KYLE MOOTY

As if there was ever any doubt, we were slapped in the face again this week with the reality that morals exist only in professional sports when legal matters go awry.

Why else would one of the greatest franchises in the history of sports, the New England Patriots, have given chance number 62 to Antonio Brown? Mike Tomlin of Pittsburgh was forced to put up with Brown’s antics for only so long, and Jon Gruden can’t be blamed too much for giving Brown a second chance. Most second-chances are deserved. But as he repeatedly showed signs of instability, Oakland too cut ties with the multi-talented, multi-nut case wide receiver. He lost somewhere in the neighborhood of $15 million by leaving Oakland before ever playing a game there and signing with a franchise – New England – where such antics we assumed would never be allowed to grace the locker room.

Did the Pats think he’d straighten up on chance number 63?

The over/under line on how long Brown would last with Bill Belichick and the Patriots among some ESPN commentators was between 6 games and the rest of the season. Turns out, about 24 hours later we learned that there is a rape accusation with Brown against a former trainer. Now that he’s signed with New England, Patriots’ brass have to let it play out, but why would anyone give this clown another shot?

Because he can catch passes.

Why else would Cincinnati have a Joe Mixon on the Bengals’ roster when a video showed him punching a girl while in school at Oklahoma. Former OU head coach Bob Stoops should have lost all credibility with his comments following the video’s release, but we see television personalities treat him like a rock star even today.

Speaking of a former Sooner, Baker Mayfield once tried to run from police, who had asked him to stay put. But, despite his showing Sunday, he can throw passes and run around better than your average guy, so he’s drawing a paycheck with more zeros after a number than the vast majority of honest people will ever see in their lifetime.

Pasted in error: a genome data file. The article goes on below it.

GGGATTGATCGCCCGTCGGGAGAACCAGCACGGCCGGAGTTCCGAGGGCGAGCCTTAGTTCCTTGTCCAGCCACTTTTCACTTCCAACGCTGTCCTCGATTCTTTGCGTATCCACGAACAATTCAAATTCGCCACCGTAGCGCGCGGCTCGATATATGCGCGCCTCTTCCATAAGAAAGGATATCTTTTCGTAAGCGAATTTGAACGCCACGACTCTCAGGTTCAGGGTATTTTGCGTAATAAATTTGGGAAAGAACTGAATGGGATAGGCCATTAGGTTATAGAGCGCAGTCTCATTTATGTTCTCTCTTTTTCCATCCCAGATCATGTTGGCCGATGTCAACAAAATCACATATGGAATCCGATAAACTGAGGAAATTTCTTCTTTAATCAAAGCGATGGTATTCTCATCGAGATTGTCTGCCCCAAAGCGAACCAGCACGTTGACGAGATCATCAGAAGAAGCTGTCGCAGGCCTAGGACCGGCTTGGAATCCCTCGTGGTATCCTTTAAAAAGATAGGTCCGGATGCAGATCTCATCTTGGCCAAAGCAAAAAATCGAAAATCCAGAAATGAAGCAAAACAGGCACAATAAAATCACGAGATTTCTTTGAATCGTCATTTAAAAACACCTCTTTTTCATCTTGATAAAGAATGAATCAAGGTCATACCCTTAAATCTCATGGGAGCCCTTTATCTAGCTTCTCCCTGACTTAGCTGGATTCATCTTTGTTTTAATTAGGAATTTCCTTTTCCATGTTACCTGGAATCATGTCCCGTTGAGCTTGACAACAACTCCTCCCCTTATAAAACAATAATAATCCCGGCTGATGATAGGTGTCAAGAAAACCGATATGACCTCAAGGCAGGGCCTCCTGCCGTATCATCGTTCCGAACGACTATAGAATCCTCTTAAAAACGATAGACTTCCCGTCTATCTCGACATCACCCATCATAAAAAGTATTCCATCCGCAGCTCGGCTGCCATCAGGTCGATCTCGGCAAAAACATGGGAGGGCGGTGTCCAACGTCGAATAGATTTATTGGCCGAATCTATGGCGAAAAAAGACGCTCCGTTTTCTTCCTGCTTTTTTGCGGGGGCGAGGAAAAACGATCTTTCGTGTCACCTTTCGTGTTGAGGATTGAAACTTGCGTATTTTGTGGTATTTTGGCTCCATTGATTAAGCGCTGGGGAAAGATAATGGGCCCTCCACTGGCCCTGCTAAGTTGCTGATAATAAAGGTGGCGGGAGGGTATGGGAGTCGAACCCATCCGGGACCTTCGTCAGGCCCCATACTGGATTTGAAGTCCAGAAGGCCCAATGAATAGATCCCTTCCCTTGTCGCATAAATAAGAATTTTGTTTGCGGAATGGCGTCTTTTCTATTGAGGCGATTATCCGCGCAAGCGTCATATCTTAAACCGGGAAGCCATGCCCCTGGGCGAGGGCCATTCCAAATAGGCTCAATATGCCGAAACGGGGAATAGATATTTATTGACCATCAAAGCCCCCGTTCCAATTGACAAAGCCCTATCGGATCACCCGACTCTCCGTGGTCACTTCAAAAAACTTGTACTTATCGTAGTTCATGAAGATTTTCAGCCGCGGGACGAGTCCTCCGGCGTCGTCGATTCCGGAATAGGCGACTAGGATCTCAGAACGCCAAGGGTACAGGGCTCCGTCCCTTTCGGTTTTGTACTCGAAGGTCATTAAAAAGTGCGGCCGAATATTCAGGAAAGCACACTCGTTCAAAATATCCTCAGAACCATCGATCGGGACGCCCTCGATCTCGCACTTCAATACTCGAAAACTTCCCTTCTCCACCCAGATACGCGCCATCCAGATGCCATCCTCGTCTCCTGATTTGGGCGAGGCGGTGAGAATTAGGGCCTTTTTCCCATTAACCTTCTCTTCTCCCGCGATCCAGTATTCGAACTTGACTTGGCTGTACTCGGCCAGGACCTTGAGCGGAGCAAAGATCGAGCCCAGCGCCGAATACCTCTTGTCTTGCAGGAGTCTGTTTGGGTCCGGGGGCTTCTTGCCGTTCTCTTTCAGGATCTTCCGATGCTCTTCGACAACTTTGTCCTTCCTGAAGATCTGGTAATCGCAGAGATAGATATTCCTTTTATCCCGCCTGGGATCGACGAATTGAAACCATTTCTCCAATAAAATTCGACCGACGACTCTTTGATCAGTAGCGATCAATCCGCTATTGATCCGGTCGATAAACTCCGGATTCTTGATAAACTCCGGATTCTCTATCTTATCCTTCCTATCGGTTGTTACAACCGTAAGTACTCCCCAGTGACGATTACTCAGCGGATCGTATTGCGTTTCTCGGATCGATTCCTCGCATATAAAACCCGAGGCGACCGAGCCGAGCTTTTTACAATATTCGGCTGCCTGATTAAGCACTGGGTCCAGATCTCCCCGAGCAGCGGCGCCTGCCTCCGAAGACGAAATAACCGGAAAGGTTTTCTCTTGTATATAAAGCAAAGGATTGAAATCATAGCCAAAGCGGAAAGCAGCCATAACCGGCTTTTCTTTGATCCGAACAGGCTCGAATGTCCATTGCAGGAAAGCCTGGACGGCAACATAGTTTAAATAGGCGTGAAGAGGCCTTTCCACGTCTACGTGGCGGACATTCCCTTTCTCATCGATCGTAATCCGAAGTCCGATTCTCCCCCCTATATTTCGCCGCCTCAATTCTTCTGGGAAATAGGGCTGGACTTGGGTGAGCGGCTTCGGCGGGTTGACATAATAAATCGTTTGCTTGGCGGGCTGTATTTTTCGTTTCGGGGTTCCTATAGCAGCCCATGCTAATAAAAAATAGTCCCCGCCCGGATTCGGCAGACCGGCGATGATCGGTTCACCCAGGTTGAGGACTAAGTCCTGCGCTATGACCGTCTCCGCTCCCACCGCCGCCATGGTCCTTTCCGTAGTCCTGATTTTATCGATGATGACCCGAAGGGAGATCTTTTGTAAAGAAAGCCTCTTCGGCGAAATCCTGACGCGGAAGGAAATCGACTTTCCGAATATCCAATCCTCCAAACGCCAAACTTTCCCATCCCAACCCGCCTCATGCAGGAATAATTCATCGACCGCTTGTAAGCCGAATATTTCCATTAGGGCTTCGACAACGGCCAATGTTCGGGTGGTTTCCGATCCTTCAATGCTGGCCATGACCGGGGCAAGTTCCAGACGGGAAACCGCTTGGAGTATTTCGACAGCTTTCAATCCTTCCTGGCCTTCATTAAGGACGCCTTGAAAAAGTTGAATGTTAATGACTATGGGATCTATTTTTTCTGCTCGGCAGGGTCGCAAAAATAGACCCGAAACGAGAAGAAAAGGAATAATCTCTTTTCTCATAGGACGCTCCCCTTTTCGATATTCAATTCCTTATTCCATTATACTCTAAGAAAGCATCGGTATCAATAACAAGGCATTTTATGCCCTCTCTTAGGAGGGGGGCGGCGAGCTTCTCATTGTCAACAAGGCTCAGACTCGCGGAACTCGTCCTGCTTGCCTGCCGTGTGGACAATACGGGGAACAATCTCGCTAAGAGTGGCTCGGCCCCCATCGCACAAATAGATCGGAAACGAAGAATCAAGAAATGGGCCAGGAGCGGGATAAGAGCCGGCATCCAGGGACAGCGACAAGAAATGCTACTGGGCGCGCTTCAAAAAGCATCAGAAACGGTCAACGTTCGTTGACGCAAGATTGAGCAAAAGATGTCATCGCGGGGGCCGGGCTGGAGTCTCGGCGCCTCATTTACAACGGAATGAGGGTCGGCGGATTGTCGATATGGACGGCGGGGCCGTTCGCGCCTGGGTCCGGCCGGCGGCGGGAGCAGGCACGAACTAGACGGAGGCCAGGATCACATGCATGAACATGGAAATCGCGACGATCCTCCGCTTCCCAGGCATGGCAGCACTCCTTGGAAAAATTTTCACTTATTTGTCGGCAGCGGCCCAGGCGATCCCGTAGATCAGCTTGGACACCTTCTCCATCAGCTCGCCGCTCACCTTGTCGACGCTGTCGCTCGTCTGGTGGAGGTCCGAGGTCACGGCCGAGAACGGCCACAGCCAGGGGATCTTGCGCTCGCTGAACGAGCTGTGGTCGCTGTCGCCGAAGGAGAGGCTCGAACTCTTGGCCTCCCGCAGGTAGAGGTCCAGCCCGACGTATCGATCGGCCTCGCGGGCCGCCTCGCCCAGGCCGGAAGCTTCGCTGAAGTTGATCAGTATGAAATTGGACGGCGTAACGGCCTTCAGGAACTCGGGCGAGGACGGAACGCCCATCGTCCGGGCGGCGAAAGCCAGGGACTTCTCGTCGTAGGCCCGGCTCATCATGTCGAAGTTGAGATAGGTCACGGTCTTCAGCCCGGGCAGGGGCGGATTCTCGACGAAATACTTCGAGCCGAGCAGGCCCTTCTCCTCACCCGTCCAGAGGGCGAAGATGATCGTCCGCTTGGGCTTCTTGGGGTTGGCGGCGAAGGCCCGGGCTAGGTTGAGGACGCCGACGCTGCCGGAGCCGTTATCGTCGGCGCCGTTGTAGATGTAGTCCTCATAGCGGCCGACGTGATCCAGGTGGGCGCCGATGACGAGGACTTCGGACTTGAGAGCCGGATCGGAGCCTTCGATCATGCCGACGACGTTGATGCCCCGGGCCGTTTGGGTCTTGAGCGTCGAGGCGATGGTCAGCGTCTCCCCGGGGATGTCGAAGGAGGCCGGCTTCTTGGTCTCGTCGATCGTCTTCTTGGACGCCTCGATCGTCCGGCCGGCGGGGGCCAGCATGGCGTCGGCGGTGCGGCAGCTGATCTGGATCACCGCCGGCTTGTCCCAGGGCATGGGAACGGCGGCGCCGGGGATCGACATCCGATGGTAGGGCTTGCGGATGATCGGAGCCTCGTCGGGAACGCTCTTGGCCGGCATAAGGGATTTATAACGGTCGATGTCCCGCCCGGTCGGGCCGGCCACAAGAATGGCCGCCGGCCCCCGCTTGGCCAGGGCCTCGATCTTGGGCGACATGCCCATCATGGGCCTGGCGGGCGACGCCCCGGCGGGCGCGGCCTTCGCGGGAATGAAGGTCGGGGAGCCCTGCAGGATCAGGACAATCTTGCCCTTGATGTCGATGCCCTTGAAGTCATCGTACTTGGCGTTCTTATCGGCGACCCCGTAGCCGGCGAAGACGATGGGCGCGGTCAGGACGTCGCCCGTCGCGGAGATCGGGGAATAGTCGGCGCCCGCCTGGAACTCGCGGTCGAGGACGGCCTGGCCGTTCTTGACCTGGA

Then you read stories about how Major League baseball players as late as the early 1960s took other jobs in the off-season to support themselves and their families. They still played as hard, if not harder than today’s ungrateful crop. A pitcher was considered a major disappointment if he couldn’t go all nine innings back then, but today managers have been known to take guys out working on no-hitters after 5 or 6 innings because they’ve reached a “pitch count.”

If I sound sick and tired of some of the individuals I watch each week well, you’re right. I’ll still watch and I’ll still root for certain teams, but the more I see athletes like Brown and Mixon, the more I realize Charles Barkley was on to something. He was not a role model, and very few pro athletes and coaches should be.

I believe it’s also made for a lesser class of fan, too. Andrew Luck, who couldn’t get healthy and said he was in constant pain, finally called it quits in the NFL. Nevertheless, when news broke via twitter during a preseason game, the Indianapolis quarterback was booed as he walked off the field. These heartless morons would rather the guy get knocked into the land of permanent coo-coo than to spend the rest of his life as healthy as possible and perhaps enjoy having a family before it’s too late.

Yes, the whole world has gone mad and sports has followed suit.

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